Picker Day Finds!

This past weekend I went to the fall Alaska Picker Day and as always had a great time.  The crowd that attends these events is always so courteous and there’s great finds that we can’t usually get here in Alaska at reasonable prices.

This was the first time they’ve held the event at their new location in downtown Palmer.  I love that they sit directly below the historic water tower which just adds to the charm.  I arrived 15 minutes before the sale opened and there was already a good sized crowd on-site, but everyone was respectful of the “gate” which was just an extension cord pulled across the driveway.  I ran into our friends Larry & Anne, who run Anne-Tiques and chatted with them about some projects I’m brainstorming while we waited for the sale to open.

Once the bell rang everyone flooded in to the shop through the large bay door, right to this massive back bar piece they brought back from the midwest.  A local brewing company had samples available for a donation, but since I was driving solo I didn’t partake, but heard them receive good feedback from several patrons.

This was the scene inside behind the makeshift bar.  Oodles of awesome junk.  I wasn’t on the hunt for anything in particular so I decided to step back outside and look at things there now that the crowd had migrated inside.  I spotted these awesome metal headboards and knew they’d make great trellises for the garden but didn’t have an exact spot for them so I hesitated.  I was most interested in the larger more ornate piece, since they were just $30 each.

I decided to ponder them some more and browse for other items so I headed back inside to look around.  I spotted these cool carriage wheels, one set wood and the other metal.  The wooden ones were already spoken (tag pulled) for so I don’t know how much they were priced at.

Near the wheels was this line of milk cans.  Priced at $58 each they were a good buy but I’d had the luck of finding one at a garage sale I stumbled upon that morning for just $20!  It doesn’t have the patina these ones do, but a coat of paint will have it ready for a new home on my deck or porch next year.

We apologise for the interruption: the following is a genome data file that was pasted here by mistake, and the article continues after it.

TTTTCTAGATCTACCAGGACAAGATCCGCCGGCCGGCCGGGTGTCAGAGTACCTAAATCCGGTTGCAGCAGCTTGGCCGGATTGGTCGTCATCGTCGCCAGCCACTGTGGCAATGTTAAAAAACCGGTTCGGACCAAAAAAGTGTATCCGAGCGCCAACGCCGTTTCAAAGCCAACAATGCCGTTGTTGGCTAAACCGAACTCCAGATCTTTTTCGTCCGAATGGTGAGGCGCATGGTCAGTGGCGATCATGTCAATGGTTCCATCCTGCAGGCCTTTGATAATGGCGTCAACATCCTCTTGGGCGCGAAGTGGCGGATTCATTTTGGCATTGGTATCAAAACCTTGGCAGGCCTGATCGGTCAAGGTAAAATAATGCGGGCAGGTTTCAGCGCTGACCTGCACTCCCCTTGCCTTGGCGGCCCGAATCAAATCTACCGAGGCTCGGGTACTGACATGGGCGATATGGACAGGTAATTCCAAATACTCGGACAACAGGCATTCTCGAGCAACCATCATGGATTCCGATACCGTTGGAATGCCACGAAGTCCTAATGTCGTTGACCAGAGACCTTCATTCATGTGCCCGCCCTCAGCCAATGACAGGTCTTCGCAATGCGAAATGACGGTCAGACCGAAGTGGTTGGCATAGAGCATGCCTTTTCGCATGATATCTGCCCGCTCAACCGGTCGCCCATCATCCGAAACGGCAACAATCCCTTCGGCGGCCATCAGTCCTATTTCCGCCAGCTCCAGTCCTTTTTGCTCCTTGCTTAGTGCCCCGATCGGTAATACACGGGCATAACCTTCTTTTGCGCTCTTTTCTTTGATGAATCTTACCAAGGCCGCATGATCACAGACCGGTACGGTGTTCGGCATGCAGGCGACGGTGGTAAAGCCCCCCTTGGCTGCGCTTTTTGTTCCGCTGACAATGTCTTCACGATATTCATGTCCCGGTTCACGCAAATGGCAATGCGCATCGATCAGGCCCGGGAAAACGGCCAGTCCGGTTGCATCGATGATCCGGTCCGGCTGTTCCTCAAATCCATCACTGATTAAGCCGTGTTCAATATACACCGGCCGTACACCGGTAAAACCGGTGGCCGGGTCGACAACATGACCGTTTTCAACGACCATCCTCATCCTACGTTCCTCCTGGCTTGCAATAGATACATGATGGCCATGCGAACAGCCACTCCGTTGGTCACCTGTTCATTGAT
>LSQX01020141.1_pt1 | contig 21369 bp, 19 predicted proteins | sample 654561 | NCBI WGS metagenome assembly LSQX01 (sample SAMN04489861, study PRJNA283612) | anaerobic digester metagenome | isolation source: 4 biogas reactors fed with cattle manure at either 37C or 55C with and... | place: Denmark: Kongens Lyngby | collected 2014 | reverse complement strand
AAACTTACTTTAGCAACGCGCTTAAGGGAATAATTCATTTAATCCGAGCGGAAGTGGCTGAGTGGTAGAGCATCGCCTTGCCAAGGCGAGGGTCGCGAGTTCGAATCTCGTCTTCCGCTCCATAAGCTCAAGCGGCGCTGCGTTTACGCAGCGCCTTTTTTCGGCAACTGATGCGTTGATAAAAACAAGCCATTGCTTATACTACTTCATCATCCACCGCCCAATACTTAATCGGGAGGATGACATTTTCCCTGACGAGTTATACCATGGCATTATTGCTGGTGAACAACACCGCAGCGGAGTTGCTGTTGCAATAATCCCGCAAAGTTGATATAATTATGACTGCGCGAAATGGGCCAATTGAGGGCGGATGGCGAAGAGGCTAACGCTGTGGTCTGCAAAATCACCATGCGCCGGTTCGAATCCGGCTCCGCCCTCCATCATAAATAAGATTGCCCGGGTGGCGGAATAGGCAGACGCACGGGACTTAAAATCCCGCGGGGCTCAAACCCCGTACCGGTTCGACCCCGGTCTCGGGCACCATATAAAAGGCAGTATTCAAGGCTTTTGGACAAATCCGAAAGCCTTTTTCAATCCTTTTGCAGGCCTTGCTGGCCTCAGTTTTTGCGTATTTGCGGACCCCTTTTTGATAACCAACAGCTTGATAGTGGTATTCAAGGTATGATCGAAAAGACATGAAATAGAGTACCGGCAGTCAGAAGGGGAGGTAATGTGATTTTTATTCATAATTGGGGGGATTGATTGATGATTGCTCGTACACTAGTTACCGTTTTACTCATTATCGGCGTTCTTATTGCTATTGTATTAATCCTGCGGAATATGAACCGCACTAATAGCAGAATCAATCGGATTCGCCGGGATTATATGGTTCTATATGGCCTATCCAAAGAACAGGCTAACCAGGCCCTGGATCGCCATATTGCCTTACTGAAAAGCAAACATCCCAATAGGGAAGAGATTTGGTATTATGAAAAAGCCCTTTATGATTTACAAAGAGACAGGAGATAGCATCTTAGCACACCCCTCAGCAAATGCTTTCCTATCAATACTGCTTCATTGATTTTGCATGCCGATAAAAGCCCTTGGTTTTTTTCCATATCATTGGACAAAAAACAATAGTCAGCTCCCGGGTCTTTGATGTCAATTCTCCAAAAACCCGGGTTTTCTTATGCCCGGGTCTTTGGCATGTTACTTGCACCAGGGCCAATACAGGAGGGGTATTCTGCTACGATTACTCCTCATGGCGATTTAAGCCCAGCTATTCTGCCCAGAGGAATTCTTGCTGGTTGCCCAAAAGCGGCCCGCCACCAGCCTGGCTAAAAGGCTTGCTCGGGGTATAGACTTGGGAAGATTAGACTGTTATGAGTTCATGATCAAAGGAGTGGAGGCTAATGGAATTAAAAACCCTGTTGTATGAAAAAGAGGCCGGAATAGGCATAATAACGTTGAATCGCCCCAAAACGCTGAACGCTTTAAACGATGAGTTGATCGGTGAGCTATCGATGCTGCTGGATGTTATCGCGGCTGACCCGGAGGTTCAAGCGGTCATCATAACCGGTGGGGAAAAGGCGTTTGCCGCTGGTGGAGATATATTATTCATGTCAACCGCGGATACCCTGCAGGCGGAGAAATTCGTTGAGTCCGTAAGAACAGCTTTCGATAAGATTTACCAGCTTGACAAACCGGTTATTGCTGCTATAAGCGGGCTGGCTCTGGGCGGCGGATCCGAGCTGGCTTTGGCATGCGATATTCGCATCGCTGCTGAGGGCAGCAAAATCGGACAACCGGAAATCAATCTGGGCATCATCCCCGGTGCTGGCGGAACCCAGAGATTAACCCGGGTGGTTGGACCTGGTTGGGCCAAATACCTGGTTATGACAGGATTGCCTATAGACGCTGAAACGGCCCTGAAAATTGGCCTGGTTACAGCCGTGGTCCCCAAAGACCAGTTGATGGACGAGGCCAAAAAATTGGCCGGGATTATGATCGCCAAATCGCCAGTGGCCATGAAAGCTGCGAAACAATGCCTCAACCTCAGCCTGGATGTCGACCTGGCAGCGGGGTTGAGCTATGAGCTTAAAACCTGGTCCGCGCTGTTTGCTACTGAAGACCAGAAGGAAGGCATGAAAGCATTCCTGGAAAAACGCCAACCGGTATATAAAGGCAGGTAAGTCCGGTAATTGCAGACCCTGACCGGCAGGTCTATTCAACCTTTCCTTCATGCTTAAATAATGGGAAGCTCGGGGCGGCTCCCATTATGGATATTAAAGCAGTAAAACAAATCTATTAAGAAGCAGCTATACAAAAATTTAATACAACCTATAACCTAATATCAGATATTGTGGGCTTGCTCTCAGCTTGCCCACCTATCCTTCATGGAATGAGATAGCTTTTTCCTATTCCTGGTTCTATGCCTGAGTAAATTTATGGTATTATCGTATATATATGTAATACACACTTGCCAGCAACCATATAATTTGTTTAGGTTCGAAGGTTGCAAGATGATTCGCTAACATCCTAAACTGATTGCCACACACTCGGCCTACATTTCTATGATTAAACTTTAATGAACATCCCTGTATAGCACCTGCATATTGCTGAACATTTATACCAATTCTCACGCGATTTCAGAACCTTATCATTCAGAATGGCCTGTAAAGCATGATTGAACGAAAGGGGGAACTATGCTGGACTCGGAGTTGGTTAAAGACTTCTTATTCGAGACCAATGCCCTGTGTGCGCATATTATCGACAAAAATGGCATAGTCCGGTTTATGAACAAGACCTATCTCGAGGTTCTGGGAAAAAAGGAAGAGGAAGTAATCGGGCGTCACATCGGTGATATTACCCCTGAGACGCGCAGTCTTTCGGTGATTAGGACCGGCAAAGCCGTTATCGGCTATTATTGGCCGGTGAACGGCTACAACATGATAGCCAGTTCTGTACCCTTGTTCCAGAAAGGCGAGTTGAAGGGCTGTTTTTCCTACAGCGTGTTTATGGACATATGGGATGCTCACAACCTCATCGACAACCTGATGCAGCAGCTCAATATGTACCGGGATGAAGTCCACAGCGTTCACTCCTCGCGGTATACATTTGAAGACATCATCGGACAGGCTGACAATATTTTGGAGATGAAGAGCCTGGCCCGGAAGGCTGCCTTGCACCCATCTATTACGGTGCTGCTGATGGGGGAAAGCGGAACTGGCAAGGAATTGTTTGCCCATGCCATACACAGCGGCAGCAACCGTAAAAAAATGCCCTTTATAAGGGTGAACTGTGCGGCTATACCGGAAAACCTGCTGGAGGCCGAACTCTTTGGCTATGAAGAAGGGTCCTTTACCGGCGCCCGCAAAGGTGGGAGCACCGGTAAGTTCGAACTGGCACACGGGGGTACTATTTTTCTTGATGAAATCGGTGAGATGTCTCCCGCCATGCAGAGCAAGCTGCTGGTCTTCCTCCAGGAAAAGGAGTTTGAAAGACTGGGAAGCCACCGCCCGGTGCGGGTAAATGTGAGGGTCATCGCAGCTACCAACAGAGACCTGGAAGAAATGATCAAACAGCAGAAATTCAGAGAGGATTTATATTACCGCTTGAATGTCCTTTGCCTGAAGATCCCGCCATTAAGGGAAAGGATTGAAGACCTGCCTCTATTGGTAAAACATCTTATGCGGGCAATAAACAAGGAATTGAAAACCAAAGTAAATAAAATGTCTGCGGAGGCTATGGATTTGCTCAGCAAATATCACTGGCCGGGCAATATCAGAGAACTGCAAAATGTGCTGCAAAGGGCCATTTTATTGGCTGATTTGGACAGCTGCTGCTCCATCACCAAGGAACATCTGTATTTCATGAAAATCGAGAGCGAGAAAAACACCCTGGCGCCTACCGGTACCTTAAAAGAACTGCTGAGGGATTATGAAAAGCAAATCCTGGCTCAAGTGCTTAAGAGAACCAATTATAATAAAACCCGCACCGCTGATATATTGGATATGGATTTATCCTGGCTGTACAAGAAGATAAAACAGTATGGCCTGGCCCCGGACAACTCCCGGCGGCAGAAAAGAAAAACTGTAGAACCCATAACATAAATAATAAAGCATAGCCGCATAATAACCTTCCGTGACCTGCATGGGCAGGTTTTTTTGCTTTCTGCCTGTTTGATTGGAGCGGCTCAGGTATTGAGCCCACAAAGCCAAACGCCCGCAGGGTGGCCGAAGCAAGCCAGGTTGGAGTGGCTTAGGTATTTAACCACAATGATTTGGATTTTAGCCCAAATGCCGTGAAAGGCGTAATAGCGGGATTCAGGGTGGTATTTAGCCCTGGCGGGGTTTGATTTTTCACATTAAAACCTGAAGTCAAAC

I’m always drawn to these wash tub stands because they make great raised planters, but I don’t have a spot for one right now and their $225+ price tag wasn’t really in the budget right now.  I’m sure they will find happy homes quickly.

These fun apothecary jars caught my eye as well.  At $12 each they were a little pricey, but still a good buy.  I didn’t have a specific use for them so I left them for someone else to enjoy.

There were also several displays of vintage cameras.  As a photographer I love seeing them and the history the document, but I’m trying to simplify our spaces and reduce things that just collect dust so I passed on these, even though were well priced from $25-50 each.

This old photo viewer was another interesting photography find.  I didn’t get to ask about the history of the piece but it just looked cool – and the photo in the holder made me giggle thinking it was likely considered very risque when it was taken.

So here’s my final haul from the sale.  I ultimately decided to get one of the headboards, but when I went back out to grab the tag on the biggest one it was already gone, so I opted for the smallest one thinking it will give me more options on spots to put it.  I’ll store it in the green house for the winter and find it a home in the gardens next spring.  I also picked up a couple of wooden berry baskets for just $1.50 each.  I plan to use them in my seasonal decorating, starting with fall.  I’ve got a couple of pumpkins that are going to look adorable in them!  I also found this fun conveyor belt bin for $10 that I think will make a fun wall planter on the back deck next year.  I wanted to find a few more, but my friend Anne and the friends she brought beat me to them.  I told them if they don’t find a use for them I’d be happy to take them off their hands.  And lastly here’s the milk can I found at the garage sale.  Like I said, it needs some TLC, but it’s solid. 🙂

It wasn’t a big haul, but I’m pretty happy with the items and projects they will fuel – all for just under $65!  I’d love to hear what you think about my finds and ways you think I could use them in a comment!

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Adding a Porch to the Greenhouse

Since we got the green house set up this summer I’ve been wanting to add a little porch to the front to reduce the step in at the door.  I had planned to build one myself from pallet wood, but the Hubs offered up a few piece of damaged Trex boards that were scrap from our deck projects.  (I’ll be sharing the new deck & hot tub the Hubs has been working on all summer once I get a chance to style it a bit and get some photos!)

I certainly wasn’t going to turn down his help or an option that required less prep work – especially as we enter the last few weeks to get outdoor projects done before winter arrives in Alaska.  He built a simple frame from some some left over pressure treated boards left over from building the new deck and attached it to the frame of the green house on the front.  Because the ground slopes here we used paver bricks to support the frame so we could get it level.  Once we had it attached we pulled out the pavers and the Hubs added a support post using a scrap piece of 4×4, also from the deck construction.